Shared Lessons Learned - Fraunhofer & TNO

For actors who are interested in this project or want to implement a similar RRI framework for scientific research and technological development processes, Fraunhofer and TNO have put together a list of tips that should be noted. 

1. Degree of Institutionalisation

Consider the level of institutionalisation and, if necessary, adapt the approach in the goal development process. Not all RRI key dimensions have equal levels of institutionalisation which might result in a different reaction and way of understanding by the participants.

2. Involvement of External Stakeholders

Here the question should not be whether or whether not to include external stakeholders, but rather at which moment, to what content and in which context of the goal development process. External stakeholders can push the organisation out of daily routines and their comfort zone. A recommended approach is to design specific separate sessions for internal and external stakeholders and to create spaces for joint deliberations.

3. Involvement Change Agents

Involving change agents early in the process can be a double-edged sword. On the one hand, it enables management buy-in and sustainability increases the potential impact. On the other hand, it might be difficult to mobilise high-level internal stakeholder and a strong hierarchical difference among the participants may inhibit the free voicing of ideas. To overcome this, it is recommended to include anonymous elements into the deliberation process such as e.g. televoting and to interact with high ranking participants in advance to the process.

4. Consensus vs. Dissent

To create an open and constructive atmosphere it is necessary to find the balance of attitudes regarding a particular topic. Otherwise, group thinking might occur, and critical thinking will be suppressed. Practically this can be done by providing not only tables for results of consent but also for dissent

5. Smart Goals / Long Term Organisational Goals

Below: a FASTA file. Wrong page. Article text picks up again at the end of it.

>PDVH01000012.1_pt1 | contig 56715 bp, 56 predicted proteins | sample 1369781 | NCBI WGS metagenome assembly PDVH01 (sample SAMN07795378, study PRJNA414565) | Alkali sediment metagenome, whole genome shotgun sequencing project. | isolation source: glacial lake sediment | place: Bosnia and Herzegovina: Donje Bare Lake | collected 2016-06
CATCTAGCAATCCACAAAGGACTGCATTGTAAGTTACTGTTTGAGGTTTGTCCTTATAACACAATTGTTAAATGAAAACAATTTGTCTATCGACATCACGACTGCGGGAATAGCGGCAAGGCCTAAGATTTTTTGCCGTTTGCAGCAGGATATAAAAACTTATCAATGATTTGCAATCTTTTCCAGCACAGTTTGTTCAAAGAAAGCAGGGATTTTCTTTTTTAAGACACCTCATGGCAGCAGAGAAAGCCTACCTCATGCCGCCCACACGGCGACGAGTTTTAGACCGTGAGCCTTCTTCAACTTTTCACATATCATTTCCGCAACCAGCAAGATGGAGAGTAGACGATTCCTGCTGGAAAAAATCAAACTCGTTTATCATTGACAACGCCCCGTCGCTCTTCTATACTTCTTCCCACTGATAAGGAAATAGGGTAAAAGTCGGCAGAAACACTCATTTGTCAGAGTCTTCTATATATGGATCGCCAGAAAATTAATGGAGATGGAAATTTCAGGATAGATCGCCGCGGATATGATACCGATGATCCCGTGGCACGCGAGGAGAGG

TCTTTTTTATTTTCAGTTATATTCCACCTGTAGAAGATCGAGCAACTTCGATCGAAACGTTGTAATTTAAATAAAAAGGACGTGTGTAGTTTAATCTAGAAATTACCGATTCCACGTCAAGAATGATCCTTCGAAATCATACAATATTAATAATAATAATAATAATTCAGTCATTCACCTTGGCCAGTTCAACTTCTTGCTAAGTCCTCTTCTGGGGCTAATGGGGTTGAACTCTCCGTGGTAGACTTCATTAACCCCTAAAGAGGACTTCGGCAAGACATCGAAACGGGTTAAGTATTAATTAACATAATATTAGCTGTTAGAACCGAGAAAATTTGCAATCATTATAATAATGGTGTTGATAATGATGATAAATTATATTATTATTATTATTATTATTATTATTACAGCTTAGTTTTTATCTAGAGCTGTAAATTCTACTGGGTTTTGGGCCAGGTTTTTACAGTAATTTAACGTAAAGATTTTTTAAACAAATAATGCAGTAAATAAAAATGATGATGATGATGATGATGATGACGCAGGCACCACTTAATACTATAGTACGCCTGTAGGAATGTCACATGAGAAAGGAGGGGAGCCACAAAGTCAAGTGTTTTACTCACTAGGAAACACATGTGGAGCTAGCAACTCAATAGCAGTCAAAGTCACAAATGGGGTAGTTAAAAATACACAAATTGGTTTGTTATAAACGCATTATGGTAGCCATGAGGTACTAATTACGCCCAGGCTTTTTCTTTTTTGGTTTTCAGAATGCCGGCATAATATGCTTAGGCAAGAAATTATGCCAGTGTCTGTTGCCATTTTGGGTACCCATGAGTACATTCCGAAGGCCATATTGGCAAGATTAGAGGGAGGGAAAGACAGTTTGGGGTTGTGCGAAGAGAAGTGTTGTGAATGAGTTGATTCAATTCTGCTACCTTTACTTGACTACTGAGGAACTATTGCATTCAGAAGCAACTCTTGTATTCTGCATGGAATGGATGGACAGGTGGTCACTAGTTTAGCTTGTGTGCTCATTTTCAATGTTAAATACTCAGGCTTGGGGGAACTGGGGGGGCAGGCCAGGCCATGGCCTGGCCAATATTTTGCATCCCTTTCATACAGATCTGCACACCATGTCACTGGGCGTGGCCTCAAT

It is important to re-translate and to ground far-reaching visions into concrete long-term goals. Fraunhofer and TNO did this by creating so-called Smart Goals / Long term organisational goals. Both approaches help to freeze the ambition level und surround it with relevant boundary conditions.

6. Institutional Change through Seizing Windows of Opportunity

While setting up organisational goals/ Smart Goals it is recommended to become aware of re-structural processes, activities or initiatives that are already taking place within the organization. Such windows of opportunity can provide a foundation RRI transition processes and benefit from possible synergy effects.

7. Consistency of the Topic

Some RRI key dimensions might be more heterogeneous than they appear on the first right. This becomes particularly clear through a comparison with available windows of opportunity. A recommended solution is to separate the aspects and tackle them with different stakeholder configurations.

8. Balance of Holistic vs. Specific Perspectives

As in the nature of large research organisations, key dimensions will be handled differently depending on the organisational unit. Hence it is important to find the right balance between specificity and generality of perspectives.

9.  Management of Expectations

The expectations of stakeholders can and will differ along with the Project. Undoubtedly, communication is the key to keep everyone on the same page. Well defined communication lines are essential.

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This project has received funding from the European Union's Horizon 2020 research and innovation programme under Grant Agreement No. 709747.